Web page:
Not sure how IT book publishers can survive these days. People are intoxicated with free content. During American Civil War soldiers were bringing liquor to the camps by hiding it in their boots (a.k.a. boot-legging). But this is the ancient history of America. With soft media, there is no need to hide anything in the boots. You can find almost any content online for free. I’ll give you one of the examples that directly relates to me.
After spending lots and lots of hours writing the book “Enterprise Web Development”, preparing code samples and going through several rounds of editing, the book is finally in print. Lots of people besides the authors were involved in the process. During the entire process the drafts of the all chapters were available online for free. Thank you O’Reilly Media! The idea was to build a community while the book is being worked on.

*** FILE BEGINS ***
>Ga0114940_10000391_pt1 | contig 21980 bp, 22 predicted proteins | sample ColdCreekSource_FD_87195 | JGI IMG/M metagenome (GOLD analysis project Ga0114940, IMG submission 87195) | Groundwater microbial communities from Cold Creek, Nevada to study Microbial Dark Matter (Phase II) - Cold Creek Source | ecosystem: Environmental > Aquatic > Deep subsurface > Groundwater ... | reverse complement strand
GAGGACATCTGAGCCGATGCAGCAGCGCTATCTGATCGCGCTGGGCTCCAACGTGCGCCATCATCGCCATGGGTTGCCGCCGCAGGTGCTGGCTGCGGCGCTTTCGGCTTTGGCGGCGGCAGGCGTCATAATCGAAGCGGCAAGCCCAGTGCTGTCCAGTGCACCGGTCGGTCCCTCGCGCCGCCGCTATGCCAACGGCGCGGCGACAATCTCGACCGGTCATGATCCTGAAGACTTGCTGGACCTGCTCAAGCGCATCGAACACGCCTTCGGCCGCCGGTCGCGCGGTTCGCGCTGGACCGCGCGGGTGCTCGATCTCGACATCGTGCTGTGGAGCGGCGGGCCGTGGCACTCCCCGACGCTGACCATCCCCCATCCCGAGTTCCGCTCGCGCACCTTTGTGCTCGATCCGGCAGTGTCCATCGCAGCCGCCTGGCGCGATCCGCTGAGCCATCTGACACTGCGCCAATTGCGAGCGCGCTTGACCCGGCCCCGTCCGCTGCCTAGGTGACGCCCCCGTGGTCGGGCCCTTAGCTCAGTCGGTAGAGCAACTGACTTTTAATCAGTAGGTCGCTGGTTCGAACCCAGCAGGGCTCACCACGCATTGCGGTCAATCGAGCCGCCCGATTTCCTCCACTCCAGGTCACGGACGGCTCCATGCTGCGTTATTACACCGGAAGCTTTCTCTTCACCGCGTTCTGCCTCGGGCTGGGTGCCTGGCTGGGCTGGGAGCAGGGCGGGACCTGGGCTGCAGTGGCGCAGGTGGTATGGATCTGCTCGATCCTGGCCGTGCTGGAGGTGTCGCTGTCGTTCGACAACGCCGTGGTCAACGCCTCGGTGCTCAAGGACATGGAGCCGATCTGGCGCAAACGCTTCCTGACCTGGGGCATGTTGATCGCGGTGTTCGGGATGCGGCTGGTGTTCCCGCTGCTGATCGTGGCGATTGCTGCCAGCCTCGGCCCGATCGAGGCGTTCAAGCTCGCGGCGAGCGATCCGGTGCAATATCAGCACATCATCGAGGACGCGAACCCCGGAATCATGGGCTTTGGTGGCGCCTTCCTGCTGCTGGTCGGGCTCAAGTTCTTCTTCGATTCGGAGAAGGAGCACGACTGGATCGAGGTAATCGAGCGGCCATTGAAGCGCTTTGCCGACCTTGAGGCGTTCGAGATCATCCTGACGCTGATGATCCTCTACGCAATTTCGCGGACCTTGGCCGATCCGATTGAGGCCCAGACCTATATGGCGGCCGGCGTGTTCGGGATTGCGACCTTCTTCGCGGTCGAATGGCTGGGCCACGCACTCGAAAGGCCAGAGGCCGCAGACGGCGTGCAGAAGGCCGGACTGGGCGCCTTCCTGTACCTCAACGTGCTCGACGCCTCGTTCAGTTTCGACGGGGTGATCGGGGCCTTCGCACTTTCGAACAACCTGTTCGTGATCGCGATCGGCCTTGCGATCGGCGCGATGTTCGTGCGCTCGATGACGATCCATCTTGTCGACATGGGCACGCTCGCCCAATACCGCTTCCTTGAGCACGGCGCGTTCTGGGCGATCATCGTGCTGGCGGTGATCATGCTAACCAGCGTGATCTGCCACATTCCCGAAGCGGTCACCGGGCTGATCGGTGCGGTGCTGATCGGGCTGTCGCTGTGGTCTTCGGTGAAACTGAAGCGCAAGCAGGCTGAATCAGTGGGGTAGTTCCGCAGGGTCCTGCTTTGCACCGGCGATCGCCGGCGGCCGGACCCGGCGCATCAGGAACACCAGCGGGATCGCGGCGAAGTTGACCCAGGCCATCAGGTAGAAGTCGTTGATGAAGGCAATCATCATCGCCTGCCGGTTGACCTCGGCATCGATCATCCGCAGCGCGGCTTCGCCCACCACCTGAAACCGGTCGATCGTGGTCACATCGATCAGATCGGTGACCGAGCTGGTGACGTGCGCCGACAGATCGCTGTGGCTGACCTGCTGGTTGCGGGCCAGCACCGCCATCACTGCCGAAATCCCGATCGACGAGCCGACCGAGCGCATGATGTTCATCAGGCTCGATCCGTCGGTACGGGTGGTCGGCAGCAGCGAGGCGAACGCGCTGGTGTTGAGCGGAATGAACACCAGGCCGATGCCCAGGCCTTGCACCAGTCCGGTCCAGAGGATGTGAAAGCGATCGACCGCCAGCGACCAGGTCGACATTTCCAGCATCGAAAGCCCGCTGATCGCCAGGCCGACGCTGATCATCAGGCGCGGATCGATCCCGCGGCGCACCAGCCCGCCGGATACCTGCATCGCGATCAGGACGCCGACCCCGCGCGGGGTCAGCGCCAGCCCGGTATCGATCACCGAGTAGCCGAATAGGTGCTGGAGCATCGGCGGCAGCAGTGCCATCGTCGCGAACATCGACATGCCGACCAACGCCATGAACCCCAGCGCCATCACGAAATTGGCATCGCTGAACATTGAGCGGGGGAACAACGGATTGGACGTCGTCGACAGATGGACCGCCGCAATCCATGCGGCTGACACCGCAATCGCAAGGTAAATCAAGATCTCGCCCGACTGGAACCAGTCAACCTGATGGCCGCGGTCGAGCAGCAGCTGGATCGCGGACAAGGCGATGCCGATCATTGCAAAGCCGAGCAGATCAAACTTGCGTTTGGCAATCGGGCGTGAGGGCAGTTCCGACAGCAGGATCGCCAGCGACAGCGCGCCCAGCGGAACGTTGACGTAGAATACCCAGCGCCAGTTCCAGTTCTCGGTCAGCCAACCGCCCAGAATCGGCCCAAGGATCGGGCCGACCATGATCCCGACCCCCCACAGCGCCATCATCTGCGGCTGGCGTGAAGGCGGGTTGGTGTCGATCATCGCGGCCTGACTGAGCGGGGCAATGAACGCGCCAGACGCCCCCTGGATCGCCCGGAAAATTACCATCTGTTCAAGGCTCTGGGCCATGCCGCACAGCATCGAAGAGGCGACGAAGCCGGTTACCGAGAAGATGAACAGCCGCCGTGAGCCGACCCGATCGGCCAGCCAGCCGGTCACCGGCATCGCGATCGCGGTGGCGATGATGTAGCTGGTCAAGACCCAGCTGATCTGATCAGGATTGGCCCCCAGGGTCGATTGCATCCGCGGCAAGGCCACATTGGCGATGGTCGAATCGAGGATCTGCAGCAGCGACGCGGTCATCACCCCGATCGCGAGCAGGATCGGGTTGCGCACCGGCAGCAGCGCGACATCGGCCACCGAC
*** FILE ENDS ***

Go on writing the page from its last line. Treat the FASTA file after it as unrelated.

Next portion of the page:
Now the book is printed. Booksellers get it from the publisher for about 50% of the list price. The publisher paid the authors an advance, which is ours to keep even if not a single copy of the book is sold. The publisher takes a risk. If the book sells well, the author(s) will get a dollar or two in royalties for each sold copy. We’ll split the royalties for this book (if any) between four coauthors, so it’s clearly a not-for-profit project for us. Now check this out:
Two thousands of free downloads just at this pirate site. It’s great for the authors that the book is popular. All authors are working programmers, and our income doesn’t depend on book sales. But this book is a good PR for us and our company (all work for Farata Systems). Read the book, and hire us for your next consulting project! Book writing worked for us really well so far. Our company exists since 2006 and we never had even a single salesman. PR works. It sounds like a paradox, but the more bootlegged copies will be distributed, the better it is for us!
But what about the publishers? How they are supposed to make a living? I simply don’t know. It’s sad to see how the IT sections in the bookstores are shrinking, but this trend will continue.